That was the question asked in a Planet Money podcast, which re-aired earlier this week.
The conventional answer was provided by the food writer Michael Pollan:
Another perspective was provided by the economist Russ Roberts:
How can we know whose view is right? To answer the question, we'd need to observe a world where milk doesn't need to be refrigerated and then see where grocery stores - in this alternative universe - place the milk.
As it turns out, such an alternative universe actually exists! It's called France.
I spent part of 2011 on sabbatical and Paris, and when first grocery shopping I was surprised to find the milk often sitting right next to the laundry detergent or the cereal, unrefrigerated. How is this possible? For reasons that aren't entirely clear to me, much of the milk sold in France is ultra-high temperature (UHT) pasteurized. The process makes the milk "shelf stable" - it doesn't spoil when left unrefrigerated (I personally thought it tasted pretty terribly).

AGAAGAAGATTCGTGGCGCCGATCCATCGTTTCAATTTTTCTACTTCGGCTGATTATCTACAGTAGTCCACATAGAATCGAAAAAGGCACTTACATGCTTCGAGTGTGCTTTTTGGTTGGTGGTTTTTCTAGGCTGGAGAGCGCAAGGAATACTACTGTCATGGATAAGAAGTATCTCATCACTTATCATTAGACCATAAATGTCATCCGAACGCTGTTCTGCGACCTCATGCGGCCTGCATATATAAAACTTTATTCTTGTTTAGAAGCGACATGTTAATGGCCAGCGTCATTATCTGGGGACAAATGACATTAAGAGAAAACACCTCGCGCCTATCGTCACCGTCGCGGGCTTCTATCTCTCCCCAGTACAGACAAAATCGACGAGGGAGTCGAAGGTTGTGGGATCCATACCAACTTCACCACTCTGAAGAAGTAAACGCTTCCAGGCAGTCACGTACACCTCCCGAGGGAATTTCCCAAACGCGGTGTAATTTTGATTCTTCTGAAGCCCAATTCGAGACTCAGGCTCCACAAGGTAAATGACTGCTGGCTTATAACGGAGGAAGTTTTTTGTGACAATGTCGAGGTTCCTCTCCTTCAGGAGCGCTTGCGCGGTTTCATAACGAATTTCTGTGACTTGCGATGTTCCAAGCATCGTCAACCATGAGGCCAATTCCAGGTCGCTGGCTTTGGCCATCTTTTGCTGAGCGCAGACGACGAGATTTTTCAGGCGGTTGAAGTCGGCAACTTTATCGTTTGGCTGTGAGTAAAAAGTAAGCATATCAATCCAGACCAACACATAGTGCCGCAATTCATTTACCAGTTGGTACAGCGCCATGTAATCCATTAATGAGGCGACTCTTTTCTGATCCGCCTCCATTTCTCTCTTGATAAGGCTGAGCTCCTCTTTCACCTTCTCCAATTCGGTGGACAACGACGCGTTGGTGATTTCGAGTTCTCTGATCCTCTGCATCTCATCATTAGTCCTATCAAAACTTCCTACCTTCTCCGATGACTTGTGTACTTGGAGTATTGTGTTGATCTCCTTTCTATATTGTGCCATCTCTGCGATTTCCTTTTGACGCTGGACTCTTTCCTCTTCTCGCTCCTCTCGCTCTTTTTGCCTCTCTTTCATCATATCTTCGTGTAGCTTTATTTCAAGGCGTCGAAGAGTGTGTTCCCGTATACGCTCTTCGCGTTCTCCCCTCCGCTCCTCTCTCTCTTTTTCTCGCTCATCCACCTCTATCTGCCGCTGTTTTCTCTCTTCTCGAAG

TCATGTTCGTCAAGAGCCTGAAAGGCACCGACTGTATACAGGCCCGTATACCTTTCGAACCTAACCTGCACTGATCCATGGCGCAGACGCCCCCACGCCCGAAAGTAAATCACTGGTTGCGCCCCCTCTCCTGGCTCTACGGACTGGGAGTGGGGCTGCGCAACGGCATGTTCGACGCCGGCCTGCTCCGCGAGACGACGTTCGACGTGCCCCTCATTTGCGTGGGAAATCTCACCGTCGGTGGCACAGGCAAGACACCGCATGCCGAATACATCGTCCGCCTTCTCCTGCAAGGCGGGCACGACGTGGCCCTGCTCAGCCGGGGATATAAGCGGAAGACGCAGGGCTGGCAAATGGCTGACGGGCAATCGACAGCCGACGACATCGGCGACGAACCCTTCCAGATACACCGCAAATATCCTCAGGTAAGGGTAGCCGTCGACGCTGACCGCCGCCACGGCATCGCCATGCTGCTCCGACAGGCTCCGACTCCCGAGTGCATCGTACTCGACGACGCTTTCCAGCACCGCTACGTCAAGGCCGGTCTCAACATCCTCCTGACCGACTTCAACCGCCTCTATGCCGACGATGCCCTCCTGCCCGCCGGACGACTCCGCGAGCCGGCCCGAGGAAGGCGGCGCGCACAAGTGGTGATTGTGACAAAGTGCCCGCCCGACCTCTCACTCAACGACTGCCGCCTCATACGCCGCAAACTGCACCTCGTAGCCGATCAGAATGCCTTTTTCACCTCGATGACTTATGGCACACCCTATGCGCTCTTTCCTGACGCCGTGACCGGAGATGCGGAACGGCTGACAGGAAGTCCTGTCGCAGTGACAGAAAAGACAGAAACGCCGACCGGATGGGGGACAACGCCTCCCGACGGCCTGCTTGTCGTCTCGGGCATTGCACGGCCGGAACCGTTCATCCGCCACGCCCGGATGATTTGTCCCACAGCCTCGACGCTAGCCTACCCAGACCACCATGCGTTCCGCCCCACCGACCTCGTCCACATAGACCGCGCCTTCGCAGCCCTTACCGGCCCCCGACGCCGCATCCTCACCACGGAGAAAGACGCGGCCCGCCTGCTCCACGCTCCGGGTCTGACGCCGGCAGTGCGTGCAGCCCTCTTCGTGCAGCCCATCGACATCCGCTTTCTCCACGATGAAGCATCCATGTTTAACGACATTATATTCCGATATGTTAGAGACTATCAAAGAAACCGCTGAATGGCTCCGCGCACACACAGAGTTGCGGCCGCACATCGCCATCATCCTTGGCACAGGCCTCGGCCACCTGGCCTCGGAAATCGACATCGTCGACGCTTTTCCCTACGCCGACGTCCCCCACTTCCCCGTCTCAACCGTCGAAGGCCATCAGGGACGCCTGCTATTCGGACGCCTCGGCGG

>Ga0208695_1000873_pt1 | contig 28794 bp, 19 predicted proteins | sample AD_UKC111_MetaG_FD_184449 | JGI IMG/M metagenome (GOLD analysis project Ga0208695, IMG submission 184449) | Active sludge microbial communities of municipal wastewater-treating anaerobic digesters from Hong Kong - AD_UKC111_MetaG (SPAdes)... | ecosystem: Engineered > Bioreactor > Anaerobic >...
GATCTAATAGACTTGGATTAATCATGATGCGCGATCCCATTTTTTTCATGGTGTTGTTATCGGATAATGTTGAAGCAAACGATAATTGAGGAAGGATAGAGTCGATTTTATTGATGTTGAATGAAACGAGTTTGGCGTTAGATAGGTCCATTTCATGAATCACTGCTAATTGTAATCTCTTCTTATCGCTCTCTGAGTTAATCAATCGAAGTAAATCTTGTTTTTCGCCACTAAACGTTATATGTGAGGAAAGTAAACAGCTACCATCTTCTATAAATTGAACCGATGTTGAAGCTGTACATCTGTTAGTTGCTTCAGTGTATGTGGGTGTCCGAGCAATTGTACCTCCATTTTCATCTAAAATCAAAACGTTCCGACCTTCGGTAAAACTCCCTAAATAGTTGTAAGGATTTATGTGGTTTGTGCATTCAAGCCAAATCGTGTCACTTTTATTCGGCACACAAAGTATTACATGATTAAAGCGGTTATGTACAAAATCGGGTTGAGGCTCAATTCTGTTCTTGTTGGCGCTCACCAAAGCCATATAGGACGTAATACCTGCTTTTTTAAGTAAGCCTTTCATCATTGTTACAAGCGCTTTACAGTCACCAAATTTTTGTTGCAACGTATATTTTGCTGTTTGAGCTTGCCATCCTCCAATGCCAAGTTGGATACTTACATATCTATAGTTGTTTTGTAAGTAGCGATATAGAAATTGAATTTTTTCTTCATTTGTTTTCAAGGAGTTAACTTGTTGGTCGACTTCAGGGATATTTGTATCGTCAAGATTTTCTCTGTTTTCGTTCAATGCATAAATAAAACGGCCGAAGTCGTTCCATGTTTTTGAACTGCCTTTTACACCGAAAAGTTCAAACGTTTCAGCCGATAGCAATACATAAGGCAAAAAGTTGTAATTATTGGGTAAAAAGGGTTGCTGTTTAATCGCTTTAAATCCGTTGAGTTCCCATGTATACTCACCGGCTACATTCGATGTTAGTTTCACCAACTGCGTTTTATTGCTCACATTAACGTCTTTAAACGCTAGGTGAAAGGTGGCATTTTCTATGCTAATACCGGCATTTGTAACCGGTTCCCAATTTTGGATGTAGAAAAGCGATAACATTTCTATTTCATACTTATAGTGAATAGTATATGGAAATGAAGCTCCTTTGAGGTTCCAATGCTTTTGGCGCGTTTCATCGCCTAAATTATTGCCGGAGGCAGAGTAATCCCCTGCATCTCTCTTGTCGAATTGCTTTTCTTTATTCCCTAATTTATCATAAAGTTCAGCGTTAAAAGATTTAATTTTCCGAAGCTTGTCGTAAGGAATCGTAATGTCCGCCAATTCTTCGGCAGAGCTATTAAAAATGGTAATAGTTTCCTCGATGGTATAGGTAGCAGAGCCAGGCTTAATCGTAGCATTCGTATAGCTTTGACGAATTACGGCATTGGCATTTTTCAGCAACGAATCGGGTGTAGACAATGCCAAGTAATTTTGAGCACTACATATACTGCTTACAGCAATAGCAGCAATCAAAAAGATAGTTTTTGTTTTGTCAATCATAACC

So, where do French grocery stores stock the milk? I only have anecdotal evidence based on my own shopping experiences, but by and large I'd say it was NOT at the back of the store. It was often situated somewhere near the center of the store. Moreover, some stores sold both UHT milk and "regular" refrigerated milk, and the refrigerated milk as typically at the back in a refrigerated case while the UHT milk was situated elsewhere in the store.
My take: Russ Roberts 1, Michael Pollan 0.
P.S. There is another line of evidence in favor of Russ's view. Where do you typically find (unrefrigerated) soy milk in your grocery store? In our local Walmart, it's in the center of the store, not at the back.